IRAQ

"Only for show" Baghdad checkpoints to blame for bombings

Sunday's double suicide bombing in Baghdad took place in what was considered the city's safest area barring the "Green Zone". As the death toll soared to over 150, the people of Baghdad were left wondering just how the attackers could get through the city's countless checkpoints. One of our Observers there explains. Read more...

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The Ministry of Justice building. Image author wishes to remain anonymous.

Sunday's double suicide bombing in Baghdad took place in what was considered the city's safest area barring the "Green Zone". As the death toll soars to over 150, the people of Baghdad are left wondering just how the attackers could get through the city's countless checkpoints.

The attack is the worst the Iraqi capital has seen since April 2007, and comes just months after the targeted road reopened to public traffic. At least 25 staff members of the Baghdad Provincial Council, which runs the city, were killed in the bombing.

Two days after the attack al Qaeda claimed responsibility for the bloodshed, saying they wanted to punish what they call "the Ministry of Injustice and Oppression". The government however, blames members of Saddam Hussein's outlawed party, Baath. Today (October 29), dozens of security force members who were on shift over the weekend, including 11 officers and 15 commanders of connected checkpoints, were arrested over the attacks.

The attack is suspected as a first attempt from opposition militants to destabilise Prime Minister Nuri al-Maliki's government in the run up to January's parliamentary election.

After the chaos

 

 

 

An hour after the attack in front of the provincial administration building. The water flooding the roads is the result of the hoses used to extinguish the fire. Photos posted on Flickr. The author wishes to remain anonymous.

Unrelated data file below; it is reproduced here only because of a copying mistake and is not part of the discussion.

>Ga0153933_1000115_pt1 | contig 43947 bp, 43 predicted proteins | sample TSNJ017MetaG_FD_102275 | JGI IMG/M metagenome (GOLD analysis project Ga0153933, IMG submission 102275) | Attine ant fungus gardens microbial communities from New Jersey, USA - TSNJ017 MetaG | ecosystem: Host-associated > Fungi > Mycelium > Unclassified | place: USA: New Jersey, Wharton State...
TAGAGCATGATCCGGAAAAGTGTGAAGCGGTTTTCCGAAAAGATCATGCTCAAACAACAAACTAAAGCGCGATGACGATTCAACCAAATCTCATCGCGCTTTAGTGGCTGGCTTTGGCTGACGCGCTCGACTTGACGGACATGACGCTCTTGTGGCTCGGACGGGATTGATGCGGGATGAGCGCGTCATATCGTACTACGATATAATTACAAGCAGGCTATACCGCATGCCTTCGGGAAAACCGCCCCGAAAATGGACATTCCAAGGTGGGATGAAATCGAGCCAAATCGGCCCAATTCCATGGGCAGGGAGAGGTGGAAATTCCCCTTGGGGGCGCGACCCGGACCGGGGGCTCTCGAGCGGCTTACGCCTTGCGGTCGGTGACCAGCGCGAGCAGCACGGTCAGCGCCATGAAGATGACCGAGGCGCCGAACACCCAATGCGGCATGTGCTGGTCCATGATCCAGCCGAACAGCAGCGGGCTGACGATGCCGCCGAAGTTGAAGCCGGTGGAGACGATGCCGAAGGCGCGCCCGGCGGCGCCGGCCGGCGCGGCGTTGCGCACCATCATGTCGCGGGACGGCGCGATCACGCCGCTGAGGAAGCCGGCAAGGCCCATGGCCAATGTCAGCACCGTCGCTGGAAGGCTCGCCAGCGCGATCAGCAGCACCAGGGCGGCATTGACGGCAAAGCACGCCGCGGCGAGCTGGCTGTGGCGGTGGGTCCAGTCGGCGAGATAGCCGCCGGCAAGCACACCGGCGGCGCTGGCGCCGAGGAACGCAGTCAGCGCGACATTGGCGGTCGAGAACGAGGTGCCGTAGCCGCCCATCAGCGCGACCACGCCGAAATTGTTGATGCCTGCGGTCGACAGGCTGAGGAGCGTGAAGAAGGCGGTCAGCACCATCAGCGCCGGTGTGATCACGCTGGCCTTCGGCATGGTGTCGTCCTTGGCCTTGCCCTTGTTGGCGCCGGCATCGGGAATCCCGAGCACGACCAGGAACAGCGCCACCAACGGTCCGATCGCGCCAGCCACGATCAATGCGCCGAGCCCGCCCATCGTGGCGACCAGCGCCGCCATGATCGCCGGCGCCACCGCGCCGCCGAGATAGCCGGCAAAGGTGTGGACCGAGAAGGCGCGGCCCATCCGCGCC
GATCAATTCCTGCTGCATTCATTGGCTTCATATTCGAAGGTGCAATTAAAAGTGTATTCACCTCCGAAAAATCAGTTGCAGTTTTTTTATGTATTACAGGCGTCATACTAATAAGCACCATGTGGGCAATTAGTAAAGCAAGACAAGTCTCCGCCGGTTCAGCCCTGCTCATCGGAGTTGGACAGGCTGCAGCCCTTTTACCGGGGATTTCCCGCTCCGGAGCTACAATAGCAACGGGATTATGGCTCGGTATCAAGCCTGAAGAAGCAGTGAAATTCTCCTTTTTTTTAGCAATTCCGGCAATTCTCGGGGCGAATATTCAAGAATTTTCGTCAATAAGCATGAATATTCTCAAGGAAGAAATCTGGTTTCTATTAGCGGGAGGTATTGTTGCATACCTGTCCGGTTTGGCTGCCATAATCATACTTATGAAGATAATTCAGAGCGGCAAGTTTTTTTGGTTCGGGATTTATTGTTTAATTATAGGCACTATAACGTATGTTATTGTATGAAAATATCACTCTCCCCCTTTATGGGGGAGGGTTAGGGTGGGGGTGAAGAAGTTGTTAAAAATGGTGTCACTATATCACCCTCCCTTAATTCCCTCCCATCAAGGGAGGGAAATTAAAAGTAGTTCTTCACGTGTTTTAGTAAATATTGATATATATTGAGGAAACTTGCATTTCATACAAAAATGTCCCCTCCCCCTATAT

The second blast caught on tape

Author unknown.

This amateur footage shows the moment when the second of two trucks exploded between the Ministry of Justice and the provincial administration building on the morning of Sunday October 25.

“This video proves how farcical security is”

Mohammed is a dentist from Baghdad. He works in the same district as the Ministry of Justice.

I was working in the clinic as usual when I heard two blasts, very close together. At first I thought it was nothing out of the ordinary, but after half an hour my colleague's husband phoned, to say he'd been at the Ministry of Justice, but that he was alive. That's when we realised it was a terrorist attack.

There are countless checkpoints in this area, but I'm not at all surprised they failed to stop the bombers. The checkpoints are only there for show. They do absolutely nothing for our security - and this is the proof. All they do is make our lives hell; there are minimum two checkpoints on every street in Baghdad, meaning one-lane traffic at every corner. On my way to work I pass 15; it takes me almost an hour, and yet it's only three kilometres away. They stop people every seventh or so car, but only ever ask the same question: ‘Do you have a gun?' (Who would say yes?!) Then they glance into your car, and off you go.

They can't get rid of the checkpoints though, because nothing would change; there would be just as many attacks. That would reveal two things. Firstly, that the government intelligence services are useless and can't be relied upon. Secondly, that the checkpoints weren't working.

The amateur video of Sunday's attacks is a good example of just how farcical the security system is. Immediately after the blasts, machine guns fired into the air. What is the point? It only causes panic and more casualties. But it seems to be the generic reaction to any incident here - they think it makes it look like they're responding to attacks.

I'm not at all surprised to find out that security force members are behind this. They were also involved in the last big attack, on bloody Wednesday [August 19]. I wouldn't say it's Baath members any more than opposition members. And as for al Qaeda, they often claim responsibility for things they haven't done, as part of their publicity mission, but that doesn't mean they weren't involved this time." 

What's disgusting, is that whoever they are, they're taking orders from someone high up, and it's most likely a political force who's trying to pressure the government into doing something; or destabilise them in the run up to January's election. No doubt we'll see plenty more of this in the months to come, although I don't think it's a return to the chaos of 2006/ 2007."